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Allergy Asthma Immunol Res. 2016 Nov;8(6):535-40. doi: 10.4168/aair.2016.8.6.535.

A Multicenter Retrospective Case Study of Anaphylaxis Triggers by Age in Korean Children.

Author information

1
Department of Pediatrics, Hallym University College of Medicine, Seoul, Korea.
2
Department of Pediatrics, Samsung Medical Center, Sungkyunkwan University School of Medicine, Seoul, Korea.
3
Department of Pediatrics, National Health Insurance Corporation Ilsan Hospital, Seoul, Korea.
4
Department of Pediatrics, Soonchunhyang University Hospital, Seoul, Korea.
5
Department of Pediatrics, Seoul National University College of Medicine, Seoul, Korea.
6
Department of Pediatrics, Yonsei University College of Medicine, Seoul, Korea.
7
Department of Pediatrics, University of Ulsan College of Medicine, Seoul, Korea.
8
Department of Pediatrics, Korea University, College of Medicine, Seoul, Korea.
9
Department of Pediatrics, Pusan Saint Maria Hospital, Busan, Korea.
10
Department of Pediatrics, Inje University College of Medicine, Seoul, Korea.
11
Department of Pediatrics, Pusan National University School of Medicine, Yangsan, Korea.
12
Department of Pediatrics, Eulji University School of Medicine, Seoul, Korea.
13
Department of Pediatrics, Seoul Medical Center, Seoul, Korea.
14
Department of Pediatrics, The Catholic University of Korea College of Medicine, Seoul, Korea.
15
Department of Pediatrics, Inha University College of Medicine, Incheon, Korea.
16
Department of Pediatrics, Konkuk University School of Medicine, Seoul, Korea.
17
Department of Pediatrics, Ajou University School of Medicine, Suwon, Korea. jsjs87@ajou.ac.kr.

Abstract

PURPOSE:

Although anaphylaxis is recognized as an important, life-threatening condition, data are limited regarding its triggers in different age groups. We aimed to identify anaphylaxis triggers by age in Korean children.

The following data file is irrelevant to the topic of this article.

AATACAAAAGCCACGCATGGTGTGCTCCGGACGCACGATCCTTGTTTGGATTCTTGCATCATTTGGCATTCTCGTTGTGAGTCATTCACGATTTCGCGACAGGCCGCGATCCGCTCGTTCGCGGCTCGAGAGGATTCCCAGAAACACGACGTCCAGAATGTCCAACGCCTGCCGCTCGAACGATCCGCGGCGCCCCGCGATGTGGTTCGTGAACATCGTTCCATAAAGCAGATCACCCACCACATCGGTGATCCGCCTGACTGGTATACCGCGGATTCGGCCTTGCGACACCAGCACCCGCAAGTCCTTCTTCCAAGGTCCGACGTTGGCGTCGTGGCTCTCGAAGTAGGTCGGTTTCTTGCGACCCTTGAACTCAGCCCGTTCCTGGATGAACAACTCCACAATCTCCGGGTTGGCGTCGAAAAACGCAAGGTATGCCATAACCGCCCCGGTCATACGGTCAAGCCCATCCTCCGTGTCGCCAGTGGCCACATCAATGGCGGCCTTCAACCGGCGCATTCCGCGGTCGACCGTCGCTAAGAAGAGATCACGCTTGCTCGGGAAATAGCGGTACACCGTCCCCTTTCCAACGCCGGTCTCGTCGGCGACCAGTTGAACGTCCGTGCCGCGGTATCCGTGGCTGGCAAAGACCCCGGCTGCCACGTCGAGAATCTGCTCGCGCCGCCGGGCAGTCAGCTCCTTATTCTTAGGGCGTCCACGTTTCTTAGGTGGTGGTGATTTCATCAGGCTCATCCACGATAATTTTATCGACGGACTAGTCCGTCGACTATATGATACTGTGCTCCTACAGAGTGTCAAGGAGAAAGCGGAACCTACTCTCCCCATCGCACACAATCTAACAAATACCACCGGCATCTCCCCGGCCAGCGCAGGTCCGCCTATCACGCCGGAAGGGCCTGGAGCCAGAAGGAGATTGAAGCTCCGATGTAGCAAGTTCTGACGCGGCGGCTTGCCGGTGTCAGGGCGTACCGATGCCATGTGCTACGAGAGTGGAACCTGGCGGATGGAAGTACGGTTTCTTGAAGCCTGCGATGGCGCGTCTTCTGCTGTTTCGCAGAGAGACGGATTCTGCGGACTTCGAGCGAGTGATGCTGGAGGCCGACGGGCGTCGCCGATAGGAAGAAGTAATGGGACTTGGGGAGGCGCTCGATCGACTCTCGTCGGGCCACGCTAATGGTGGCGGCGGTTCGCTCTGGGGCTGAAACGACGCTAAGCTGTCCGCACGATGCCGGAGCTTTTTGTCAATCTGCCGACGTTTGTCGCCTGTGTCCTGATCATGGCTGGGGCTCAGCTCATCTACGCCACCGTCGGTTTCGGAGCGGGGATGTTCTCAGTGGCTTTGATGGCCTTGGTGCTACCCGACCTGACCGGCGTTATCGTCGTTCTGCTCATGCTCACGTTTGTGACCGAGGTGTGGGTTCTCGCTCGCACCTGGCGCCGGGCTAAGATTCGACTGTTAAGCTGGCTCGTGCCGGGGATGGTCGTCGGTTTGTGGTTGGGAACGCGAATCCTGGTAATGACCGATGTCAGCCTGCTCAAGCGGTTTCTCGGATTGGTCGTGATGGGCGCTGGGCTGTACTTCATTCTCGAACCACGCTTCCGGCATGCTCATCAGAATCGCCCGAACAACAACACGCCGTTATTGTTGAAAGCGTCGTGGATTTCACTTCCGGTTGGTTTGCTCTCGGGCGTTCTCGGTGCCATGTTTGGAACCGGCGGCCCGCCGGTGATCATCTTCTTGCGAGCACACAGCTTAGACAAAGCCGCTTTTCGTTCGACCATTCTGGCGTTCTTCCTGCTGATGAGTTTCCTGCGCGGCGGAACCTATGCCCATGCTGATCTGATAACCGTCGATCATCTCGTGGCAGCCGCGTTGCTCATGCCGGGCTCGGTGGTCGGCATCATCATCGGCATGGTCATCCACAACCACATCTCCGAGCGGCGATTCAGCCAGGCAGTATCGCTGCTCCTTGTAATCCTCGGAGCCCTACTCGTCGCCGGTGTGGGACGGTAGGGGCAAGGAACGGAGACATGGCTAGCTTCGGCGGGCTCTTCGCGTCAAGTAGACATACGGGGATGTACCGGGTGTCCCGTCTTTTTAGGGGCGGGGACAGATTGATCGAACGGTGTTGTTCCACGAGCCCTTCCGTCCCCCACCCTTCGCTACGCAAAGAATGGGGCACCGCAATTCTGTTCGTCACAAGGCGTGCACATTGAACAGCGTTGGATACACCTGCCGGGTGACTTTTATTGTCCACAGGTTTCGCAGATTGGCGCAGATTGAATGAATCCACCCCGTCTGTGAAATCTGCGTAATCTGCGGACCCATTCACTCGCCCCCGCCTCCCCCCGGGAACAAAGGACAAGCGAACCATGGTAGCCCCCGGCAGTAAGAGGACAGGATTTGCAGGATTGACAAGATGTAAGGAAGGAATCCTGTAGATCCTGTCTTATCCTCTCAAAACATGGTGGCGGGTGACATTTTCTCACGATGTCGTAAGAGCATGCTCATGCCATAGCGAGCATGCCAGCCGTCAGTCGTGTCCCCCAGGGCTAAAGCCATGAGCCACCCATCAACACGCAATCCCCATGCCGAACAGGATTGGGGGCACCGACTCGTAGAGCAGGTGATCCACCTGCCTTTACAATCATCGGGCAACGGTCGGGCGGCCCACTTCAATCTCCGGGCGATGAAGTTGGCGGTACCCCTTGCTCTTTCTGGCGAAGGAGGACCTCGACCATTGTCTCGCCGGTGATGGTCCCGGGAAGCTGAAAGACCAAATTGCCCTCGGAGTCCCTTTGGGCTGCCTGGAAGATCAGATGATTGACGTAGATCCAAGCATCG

METHODS:

We performed a retrospective review of medical records for children diagnosed with anaphylaxis between 2009 and 2013 in 23 secondary or tertiary hospitals in South Korea.

RESULTS:

A total of 991 cases (mean age=5.89±5.24) were reported, with 63.9% involving patients younger than 6 years of age and 66% involving male children. Food was the most common anaphylaxis trigger (74.7%), followed by drugs and radiocontrast media (10.7%), idiopathic factors (9.2%), and exercise (3.6%). The most common food allergen was milk (28.4%), followed by egg white (13.6%), walnut (8.0%), wheat (7.2%), buckwheat (6.5%), and peanut (6.2%). Milk and seafood were the most common anaphylaxis triggers in young and older children, respectively. Drug-triggered anaphylaxis was observed more frequently with increasing age, with antibiotics (34.9%) and nonsteroidal anti-inflammatory drugs (17.9%) being the most common causes.

CONCLUSIONS:

The most common anaphylaxis trigger in Korean children was food. Data on these triggers show that their relative frequency may vary by age.

KEYWORDS:

Anaphylaxis; children; epidemiology

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